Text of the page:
Basic Recipe: Making Stock


Last week, I finished my last week at my job in a French restaurant. It was an incredibly humbling and inspiring experience, and one that I won’t soon forget. I feel like honoring that experience today.

Working in places that are using such classic recipes and cuisine really hammered home how important it is to know basic recipes, inside and outside the professional kitchen.  One of my favorite things to make is stock, that classic heavily–flavored liquid that can be used for anthing from soup making to risotto, and is necessary to have on hand to quickly loosen up a sauce or make rice on the fly. It really is impossible to name all the uses for stock, which is why its so important to have a good stock on hand in your home at all times.  Otherwise you’d be cooking your food with water, and there’s usually a better option for that.

This recipe can be used for any type of bones, just know that cooking times will change.  For fish and poultry, you can use less time.  For beef, add another hour or two on there. Also, you could totally mix bones, like poultry, together.  It will create a more interesting flavor.  Just remember, mix bones that belong to animals with the same number of legs (i.e. duck and chicken, or lamb with some beef bones).

For my veggies: You can totally make a veg stock, just cut your simmer time down to one hour.  Use any combination of veggies you desire! The best are the mirepoix veg (see below), also mushrooms, tomatoes, and herbs. I wouldn’t go straight for any veggies that have a fart-y smell when simmered, like radishes.


This is a basic, off–the–cuff recipe that I use and elaborate upon at home that I am sharing with my readers.  For a more professional recipe you can check here, here, and here.


The first thing you’re gonna need is a stock pot, a large one. Mine is about 30 quarts.  Trust me, if you like to cook at home, it’s worth the investment.


Then, its time to put some color on your bones.  For purposes of these photos, I used lamb bones and trim, but you can use just about any bones to make a flavorful stock.  You can get bones at any butcher shop, or even a larger grocery store with a meat counter.  Just ask if they have any left over bones that you could buy at a fair price.  Bones should be pretty cheap.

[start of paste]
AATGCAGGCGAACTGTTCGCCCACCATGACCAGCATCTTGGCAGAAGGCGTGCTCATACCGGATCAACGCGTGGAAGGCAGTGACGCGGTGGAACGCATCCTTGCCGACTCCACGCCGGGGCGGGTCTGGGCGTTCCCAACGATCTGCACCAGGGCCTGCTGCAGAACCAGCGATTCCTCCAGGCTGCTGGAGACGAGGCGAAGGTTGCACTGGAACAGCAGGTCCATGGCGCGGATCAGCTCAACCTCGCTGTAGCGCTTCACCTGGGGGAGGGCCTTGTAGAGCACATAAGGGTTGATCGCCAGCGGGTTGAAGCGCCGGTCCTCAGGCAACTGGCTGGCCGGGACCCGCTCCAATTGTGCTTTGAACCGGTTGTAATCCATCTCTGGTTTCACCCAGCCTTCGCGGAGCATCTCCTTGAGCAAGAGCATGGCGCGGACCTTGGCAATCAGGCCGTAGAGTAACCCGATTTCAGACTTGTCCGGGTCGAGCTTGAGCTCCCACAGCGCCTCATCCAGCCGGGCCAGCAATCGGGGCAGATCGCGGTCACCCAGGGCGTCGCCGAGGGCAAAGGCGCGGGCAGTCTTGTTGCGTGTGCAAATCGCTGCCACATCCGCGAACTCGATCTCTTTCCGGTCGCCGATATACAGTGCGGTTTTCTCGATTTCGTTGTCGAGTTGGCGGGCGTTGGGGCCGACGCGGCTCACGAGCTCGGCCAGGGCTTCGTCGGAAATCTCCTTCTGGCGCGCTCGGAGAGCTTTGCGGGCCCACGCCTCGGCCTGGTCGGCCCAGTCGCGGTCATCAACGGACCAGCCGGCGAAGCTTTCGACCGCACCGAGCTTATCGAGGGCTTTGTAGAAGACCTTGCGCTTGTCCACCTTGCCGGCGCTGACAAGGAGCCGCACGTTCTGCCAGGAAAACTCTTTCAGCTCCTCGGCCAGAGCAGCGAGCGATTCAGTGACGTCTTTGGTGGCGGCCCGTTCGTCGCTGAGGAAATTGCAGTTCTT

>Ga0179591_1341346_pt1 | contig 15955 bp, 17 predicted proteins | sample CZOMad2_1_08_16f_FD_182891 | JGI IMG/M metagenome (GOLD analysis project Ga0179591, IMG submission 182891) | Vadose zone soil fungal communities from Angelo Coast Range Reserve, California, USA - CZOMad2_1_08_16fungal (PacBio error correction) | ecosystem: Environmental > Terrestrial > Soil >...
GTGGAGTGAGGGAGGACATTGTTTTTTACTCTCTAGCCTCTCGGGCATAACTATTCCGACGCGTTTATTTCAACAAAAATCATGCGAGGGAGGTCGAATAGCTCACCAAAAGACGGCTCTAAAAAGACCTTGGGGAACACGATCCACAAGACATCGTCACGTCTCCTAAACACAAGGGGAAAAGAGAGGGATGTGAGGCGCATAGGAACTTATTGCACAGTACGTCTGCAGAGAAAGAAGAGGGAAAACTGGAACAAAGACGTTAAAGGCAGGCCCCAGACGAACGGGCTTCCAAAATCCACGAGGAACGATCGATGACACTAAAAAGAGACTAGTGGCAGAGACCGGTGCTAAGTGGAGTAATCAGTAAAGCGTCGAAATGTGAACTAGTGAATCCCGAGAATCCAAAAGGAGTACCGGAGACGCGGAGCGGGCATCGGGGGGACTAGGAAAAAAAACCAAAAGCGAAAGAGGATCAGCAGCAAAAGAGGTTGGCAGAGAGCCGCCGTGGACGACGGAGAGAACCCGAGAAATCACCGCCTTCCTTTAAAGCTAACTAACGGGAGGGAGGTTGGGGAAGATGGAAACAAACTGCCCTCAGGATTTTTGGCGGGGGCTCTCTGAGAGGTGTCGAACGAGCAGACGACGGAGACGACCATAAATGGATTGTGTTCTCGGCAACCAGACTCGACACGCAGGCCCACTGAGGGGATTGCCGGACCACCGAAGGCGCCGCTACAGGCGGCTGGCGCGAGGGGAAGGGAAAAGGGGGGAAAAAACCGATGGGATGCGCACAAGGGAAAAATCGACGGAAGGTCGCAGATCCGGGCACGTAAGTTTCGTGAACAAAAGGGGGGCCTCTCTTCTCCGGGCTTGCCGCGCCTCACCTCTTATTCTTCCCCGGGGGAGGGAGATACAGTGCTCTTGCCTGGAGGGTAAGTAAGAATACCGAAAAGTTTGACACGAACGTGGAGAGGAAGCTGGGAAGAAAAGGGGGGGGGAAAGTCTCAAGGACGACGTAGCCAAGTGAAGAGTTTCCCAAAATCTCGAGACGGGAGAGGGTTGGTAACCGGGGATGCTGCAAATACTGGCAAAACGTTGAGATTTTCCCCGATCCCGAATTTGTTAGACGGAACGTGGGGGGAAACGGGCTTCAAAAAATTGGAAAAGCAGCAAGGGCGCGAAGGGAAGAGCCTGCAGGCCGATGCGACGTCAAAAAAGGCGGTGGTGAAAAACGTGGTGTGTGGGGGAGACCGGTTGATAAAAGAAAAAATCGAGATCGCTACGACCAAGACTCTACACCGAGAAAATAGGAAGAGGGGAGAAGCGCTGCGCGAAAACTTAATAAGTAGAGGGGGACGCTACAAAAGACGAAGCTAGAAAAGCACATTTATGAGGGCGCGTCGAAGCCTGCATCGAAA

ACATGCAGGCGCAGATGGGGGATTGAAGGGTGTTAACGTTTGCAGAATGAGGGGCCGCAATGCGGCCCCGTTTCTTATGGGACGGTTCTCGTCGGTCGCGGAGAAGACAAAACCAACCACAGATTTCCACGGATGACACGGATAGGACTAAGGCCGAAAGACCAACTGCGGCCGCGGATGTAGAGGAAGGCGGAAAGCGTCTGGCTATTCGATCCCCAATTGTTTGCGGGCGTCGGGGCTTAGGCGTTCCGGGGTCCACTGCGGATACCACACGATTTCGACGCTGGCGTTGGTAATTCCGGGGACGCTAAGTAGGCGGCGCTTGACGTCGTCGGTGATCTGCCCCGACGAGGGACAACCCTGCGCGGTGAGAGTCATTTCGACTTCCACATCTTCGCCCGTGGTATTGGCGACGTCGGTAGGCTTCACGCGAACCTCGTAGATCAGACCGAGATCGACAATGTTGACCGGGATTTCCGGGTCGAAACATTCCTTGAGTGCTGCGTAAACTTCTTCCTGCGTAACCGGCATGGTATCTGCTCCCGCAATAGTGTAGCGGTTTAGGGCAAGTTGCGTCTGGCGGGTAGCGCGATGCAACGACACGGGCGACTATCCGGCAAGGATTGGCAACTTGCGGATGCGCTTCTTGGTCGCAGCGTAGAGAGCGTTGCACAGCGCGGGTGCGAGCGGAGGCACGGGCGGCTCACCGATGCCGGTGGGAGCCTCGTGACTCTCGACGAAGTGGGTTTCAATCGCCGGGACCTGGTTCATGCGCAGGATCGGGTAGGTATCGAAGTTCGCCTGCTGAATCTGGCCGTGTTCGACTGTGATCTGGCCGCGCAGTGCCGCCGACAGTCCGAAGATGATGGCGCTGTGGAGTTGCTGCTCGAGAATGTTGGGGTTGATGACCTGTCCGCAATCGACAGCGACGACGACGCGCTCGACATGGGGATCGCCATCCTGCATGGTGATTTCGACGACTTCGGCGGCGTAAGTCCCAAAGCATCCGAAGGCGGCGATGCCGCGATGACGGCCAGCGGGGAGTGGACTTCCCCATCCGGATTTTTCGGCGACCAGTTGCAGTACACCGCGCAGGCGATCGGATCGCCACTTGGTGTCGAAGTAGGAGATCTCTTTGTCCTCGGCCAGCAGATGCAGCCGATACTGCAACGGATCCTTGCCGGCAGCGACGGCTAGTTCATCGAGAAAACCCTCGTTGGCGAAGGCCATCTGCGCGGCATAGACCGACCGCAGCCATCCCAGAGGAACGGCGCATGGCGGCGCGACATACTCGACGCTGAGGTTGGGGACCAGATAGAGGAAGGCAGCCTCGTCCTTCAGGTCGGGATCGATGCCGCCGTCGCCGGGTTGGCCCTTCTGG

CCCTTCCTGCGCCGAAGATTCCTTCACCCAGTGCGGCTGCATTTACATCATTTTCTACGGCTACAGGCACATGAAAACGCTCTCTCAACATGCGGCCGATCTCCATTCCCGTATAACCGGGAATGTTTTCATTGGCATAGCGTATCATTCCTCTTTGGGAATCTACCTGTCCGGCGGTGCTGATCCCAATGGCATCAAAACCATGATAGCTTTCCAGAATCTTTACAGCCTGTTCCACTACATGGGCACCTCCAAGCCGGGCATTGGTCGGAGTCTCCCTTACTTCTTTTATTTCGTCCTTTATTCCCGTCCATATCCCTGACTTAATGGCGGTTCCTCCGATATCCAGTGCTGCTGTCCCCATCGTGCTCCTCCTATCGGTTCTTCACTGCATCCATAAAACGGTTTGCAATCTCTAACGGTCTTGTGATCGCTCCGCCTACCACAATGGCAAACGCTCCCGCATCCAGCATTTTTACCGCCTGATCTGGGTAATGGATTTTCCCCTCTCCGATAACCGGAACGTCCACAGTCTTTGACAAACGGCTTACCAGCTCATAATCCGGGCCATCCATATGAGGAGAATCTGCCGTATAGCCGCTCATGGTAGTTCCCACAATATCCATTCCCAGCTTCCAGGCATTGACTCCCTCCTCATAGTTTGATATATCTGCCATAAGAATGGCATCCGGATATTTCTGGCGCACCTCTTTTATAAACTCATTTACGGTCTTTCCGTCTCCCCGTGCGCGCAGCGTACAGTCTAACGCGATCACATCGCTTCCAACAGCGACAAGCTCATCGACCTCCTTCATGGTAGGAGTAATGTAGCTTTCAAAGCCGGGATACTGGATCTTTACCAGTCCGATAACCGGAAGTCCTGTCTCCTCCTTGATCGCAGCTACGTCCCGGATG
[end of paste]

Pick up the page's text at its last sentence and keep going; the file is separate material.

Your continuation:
Roast your bones in an oven at about 450 until the color is nice and golden, or ice and crispy. You can sear the bones in the pot itself, which adds more flavor to the bottom of the pot, but can take more time as you have to do it in batches. I prefer to just put the bones on a sheet tray and roast them, scraping as many brown bits as I can into the pot from the bottom of the sheet tray.


While the bones are roasting, prepare the aromatics: Mirepoix, which is a mix of carrot, celery, and onion. In this mix, you want to use about 2 times the amount of onion as you do carrot and celery. Add some more flavoring ingredients: Garlic, thyme, parsley, bay, mushrooms.  I even used a knob of ginger in this stock, since I found it in my fridge and wanted to use it to add a little more flavor.




Speaking of flavor– I used an onion brulee in this stock.  This is a classic French technique of halving an onion crosswise and burning both halves, and adding this to stock for color and flavor. Very easy and adds so much intensity (in a good way).  Just burn the heck out of both sides, there really is no way to mess this up.


Since this is a brown stock (using roasted bones), sweating down the mirepoix with some tomato paste only adds another layer of flavor and color.  Add the herbs and garlic when the sweating is complete.  I also added a bit of port that I had on hand, but you could add white or red wine that maybe has been sitting in the fridge, starting to go too bad to drink but definitely good to cook with, and uses up any leftovers hanging out around the house! Two for one.


Finally, add the bones, and cover with water until the bones are covered about 1 inch.  Over time, the stock will cook down and expose the bones. For a deep, rich stock, I like to simmer my stock for at least 7 hours.

Strain through a cheesecloth and store, or use for another recipe. I like to put some in quarts and freeze, and keep some in my fridge to keep on hand at all times.

Happy Stocking!





Approx. 5 lbs of bones, roasted

1/2 lb mirepoix (1/4 lb onion, 1/8 lb each carrot and celery)

1/2 lb mushroom

1 tbs. tomato paste

1 onion brulee

1 head garlic, cut in half, 1/3 bunch each thyme and parsley, 3 bay leaves.

8 quarts water






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